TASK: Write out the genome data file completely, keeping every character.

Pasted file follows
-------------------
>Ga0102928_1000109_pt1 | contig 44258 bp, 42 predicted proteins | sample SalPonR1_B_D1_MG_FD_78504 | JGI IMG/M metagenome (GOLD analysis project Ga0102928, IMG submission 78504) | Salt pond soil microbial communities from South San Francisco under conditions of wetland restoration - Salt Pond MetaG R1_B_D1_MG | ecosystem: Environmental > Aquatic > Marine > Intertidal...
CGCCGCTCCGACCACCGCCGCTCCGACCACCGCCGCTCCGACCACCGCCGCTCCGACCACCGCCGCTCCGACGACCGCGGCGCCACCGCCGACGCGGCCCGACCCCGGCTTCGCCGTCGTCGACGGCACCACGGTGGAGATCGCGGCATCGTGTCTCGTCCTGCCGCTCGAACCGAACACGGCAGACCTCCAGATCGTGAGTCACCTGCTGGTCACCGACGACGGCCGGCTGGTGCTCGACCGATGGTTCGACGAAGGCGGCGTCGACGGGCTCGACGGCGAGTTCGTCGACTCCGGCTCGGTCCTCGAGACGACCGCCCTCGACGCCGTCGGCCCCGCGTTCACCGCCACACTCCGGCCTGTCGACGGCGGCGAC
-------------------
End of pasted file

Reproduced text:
>Ga0102928_1000109_pt1 | contig 44258 bp, 42 predicted proteins | sample SalPonR1_B_D1_MG_FD_78504 | JGI IMG/M metagenome (GOLD analysis project Ga0102928, IMG submission 78504) | Salt pond soil microbial communities from South San Francisco under conditions of wetland restoration - Salt Pond MetaG R1_B_D1_MG | ecosystem: Environmental > Aquatic > Marine > Intertidal...
CGCCGCTCCGACCACCGCCGCTCCGACCACCGCCGCTCCGACCACCGCCGCTCCGACCACCGCCGCTCCGACGACCGCGGCGCCACCGCCGACGCGGCCCGACCCCGGCTTCGCCGTCGTCGACGGCACCACGGTGGAGATCGCGGCATCGTGTCTCGTCCTGCCGCTCGAACCGAACACGGCAGACCTCCAGATCGTGAGTCACCTGCTGGTCACCGACGACGGCCGGCTGGTGCTCGACCGATGGTTCGACGAAGGCGGCGTCGACGGGCTCGACGGCGAGTTCGTCGACTCCGGCTCGGTCCTCGAGACGACCGCCCTCGACGCCGTCGGCCCCGCGTTCACCGCCACACTCCGGCCTGTCGACGGCGGCGAC